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Exploring Other Constants

00:00 Exploring Other Constants in Python Aside from user-defined constants, Python also defines several internal names that can be considered as constants. Some of these names are strict constants, meaning you can’t change them once the interpreter is running.

00:15 This is the case for the __debug__ constant. In these sections of the course, you’ll learn about some internal Python names that you can consider and should treat as constants in your code.

00:27 First, let’s take a look at some built-in constants and their values. According to the Python documentation, a small number of constants live in the built-in namespace.

00:36 The first two constants listed in the docs are True and False, which are the Python Boolean values. These two values are instances of int.

00:49 True has a value of one and False has a value of zero. Note that True and False are strict constants.

00:57 In other words, they can’t be reassigned. If you try to reassign them, then you get a syntax error. These two values are also singleton objects in Python, meaning that there’s only one instance of each.

01:11 That’s why the identity operator is returns True when you compare them with themselves. Another important commonplace constant value is None, which is the null value in Python.

01:23 This constant value comes in handy when you want to express the idea of nullability. Just like True and False, None is also a singleton and strict constant object that can’t be reassigned.

01:39 None is useful as a default argument value in functions, methods, and class constructors. It’s typically used to communicate that the variable is empty.

01:48 Internally, Python uses None as the implicit return value of functions that don’t have an explicit return statement. The ellipsis literal is another constant value in Python.

02:00 This special value is the same as Ellipsis and is the only instance of the types EllipsisType.

02:09 You can use Ellipsis as a placeholder for unwritten code.

02:19 You can also use it to replace the pass statement.

02:35 In type hints, the ellipsis literal communicates the idea of an unknown length collection of data with a uniform type. The

02:46 Ellipsis constant value can come in handy in many situations and help you make your code more readable because of its semantic equivalence to the ellipsis in English.

02:56 Another interesting and potentially useful built constant is __debug__. This is a Boolean constant that defaults to True. It’s a strict constant because you can’t change its value once the interpreter is running.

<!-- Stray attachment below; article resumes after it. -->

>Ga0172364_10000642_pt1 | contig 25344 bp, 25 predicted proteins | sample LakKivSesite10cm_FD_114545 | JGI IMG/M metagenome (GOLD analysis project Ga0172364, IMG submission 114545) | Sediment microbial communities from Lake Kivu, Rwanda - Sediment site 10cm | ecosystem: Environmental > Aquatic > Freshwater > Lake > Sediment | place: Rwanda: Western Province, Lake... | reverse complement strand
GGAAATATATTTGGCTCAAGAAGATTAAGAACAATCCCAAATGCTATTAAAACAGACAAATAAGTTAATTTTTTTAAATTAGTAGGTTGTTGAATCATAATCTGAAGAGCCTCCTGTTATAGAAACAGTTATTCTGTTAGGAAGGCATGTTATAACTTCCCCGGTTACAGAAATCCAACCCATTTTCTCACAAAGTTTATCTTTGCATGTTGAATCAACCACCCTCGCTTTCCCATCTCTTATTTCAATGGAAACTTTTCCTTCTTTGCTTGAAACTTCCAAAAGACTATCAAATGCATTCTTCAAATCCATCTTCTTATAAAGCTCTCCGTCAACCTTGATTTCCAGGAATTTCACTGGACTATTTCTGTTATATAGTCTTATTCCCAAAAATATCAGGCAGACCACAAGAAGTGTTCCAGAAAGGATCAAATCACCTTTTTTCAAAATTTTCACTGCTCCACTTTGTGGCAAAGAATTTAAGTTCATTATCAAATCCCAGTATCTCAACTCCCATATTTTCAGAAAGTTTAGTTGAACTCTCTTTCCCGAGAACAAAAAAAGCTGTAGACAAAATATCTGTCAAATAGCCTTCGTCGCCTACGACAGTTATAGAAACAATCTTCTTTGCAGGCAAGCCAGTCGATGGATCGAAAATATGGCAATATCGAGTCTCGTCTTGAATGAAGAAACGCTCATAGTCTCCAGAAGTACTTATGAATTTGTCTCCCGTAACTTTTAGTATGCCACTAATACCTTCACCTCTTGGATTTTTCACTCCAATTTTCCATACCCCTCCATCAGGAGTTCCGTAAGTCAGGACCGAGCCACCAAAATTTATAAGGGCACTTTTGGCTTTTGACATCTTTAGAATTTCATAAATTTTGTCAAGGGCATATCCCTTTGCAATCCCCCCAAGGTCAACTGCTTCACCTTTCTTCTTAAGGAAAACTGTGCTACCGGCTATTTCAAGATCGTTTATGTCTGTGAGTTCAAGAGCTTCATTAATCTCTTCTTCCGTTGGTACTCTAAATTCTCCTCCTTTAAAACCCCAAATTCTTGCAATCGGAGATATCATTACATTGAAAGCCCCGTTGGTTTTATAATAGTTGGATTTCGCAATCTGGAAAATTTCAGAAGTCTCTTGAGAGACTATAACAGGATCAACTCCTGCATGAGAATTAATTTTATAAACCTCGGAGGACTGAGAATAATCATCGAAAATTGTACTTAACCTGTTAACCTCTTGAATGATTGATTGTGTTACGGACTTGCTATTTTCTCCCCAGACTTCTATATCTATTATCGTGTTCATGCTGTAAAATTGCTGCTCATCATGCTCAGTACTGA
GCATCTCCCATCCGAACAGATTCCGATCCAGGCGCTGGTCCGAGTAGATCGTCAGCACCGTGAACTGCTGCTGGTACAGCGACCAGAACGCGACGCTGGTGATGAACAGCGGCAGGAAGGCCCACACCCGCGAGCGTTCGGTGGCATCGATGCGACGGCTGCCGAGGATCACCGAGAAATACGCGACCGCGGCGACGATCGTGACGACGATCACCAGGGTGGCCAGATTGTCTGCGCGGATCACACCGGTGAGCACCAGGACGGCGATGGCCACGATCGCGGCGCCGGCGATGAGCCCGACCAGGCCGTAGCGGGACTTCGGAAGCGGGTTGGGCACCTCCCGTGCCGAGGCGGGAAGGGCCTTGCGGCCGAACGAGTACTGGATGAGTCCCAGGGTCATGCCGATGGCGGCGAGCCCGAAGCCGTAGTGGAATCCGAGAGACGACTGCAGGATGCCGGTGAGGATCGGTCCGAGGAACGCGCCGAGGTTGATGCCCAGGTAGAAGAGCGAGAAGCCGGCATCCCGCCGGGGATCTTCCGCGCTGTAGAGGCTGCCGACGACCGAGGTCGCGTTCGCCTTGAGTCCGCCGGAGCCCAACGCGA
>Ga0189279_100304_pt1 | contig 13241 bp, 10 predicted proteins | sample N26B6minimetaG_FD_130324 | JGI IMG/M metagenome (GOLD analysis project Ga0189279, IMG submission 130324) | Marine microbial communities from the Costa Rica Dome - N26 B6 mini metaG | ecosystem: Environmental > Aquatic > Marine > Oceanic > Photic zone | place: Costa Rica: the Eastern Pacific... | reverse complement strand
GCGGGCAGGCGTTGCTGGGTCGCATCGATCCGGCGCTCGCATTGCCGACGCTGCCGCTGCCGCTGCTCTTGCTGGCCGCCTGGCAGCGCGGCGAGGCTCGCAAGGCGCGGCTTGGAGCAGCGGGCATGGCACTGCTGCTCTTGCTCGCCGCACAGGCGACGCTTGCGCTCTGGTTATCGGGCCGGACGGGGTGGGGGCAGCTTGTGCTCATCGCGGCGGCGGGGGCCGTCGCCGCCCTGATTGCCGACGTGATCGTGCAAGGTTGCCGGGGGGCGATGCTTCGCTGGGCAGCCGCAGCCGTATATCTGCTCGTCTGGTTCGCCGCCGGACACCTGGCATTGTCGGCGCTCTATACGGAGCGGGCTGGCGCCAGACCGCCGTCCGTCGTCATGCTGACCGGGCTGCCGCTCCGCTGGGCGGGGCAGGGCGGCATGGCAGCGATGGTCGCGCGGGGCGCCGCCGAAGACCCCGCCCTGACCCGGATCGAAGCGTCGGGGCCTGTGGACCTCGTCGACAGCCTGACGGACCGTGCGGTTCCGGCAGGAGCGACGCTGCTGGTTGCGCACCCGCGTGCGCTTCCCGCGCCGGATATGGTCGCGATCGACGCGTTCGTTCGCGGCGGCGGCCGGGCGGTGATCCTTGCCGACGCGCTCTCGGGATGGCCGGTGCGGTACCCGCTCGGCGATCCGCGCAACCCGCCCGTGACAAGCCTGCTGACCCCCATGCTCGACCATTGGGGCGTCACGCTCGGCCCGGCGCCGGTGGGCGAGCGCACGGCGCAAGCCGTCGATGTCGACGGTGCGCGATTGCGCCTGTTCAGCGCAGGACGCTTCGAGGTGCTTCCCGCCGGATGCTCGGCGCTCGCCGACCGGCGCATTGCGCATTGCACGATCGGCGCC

03:15 The __debug__ constant is closely related to the assert statement. In short, if __debug__ is True, then all the assert statements will run.

03:24 If __debug__ is False, then your assert statements will be disabled and won’t run. This feature can slightly improve the performance of production code.

03:33 To change the value of __debug__ to False, you must run Python in optimize mode by using the -O or -OO command-line options, which provide two levels of bytecode optimization.

03:44 Both levels generate an optimized Python bytecode that doesn’t contain assertions. Even though __debug__ has a dunder name, it’s a strict constant because you can’t change its value once the interpreter is running.

03:56 In contrast, the internal dunder names you’ll see next should be treated as constants but aren’t strict constants. You can change their values during your code’s execution.

04:07 Python also has a broad set of internal dunder names that you can consider as constants. Because there are several of these special names, you’ll just learn about __name__ and __file__ in this course.

04:20 To dive deeper into other dunder names in Python and what they mean to the language, check out the official documentation at the link seen on screen.

04:30 The __name__ attribute is closely related to how you run a given piece of code. When importing a module, Python internally sets __name__ to a string containing the name of the module that you’re importing.

04:42 Create and save the sample_name Python script as seen on screen.

04:53 Once you have this file in place, switch back to the command-line window and run the command seen on screen. With the -c switch you can execute a small piece of Python code at the command line.

05:06 Here you import the sample_name module, which prints some messages to the screen. The first message tells you that __name__ is a string.

05:15 The second message shows that __name__ was set to sample_name, which is the name of the module you just imported. Alternatively, you can run sample_name as a script.

05:28 Python then sets __name__ to __main__. This behavior indicates that you are running the file directly as an executable Python program.

05:40 The __file__ attribute contains the path to the file that Python is currently importing or executing. You can use __file__ from inside a given module when you need to get the path of the module itself.

05:53 Create sample_file.py as seen on screen. You’ll note that it’s very similar to the file you created just now.

06:07 You can check this behavior by running it as seen on screen in a similar way as you ran for sample_name.

06:16 As you can see, Python sets __file__ to contain the path to the module from which you are using or accessing the attribute, and it’s the same regardless of which method you use to run it.

06:29 In the next section of the course, you’ll take a look at other constants, string, math, and type-annotating.

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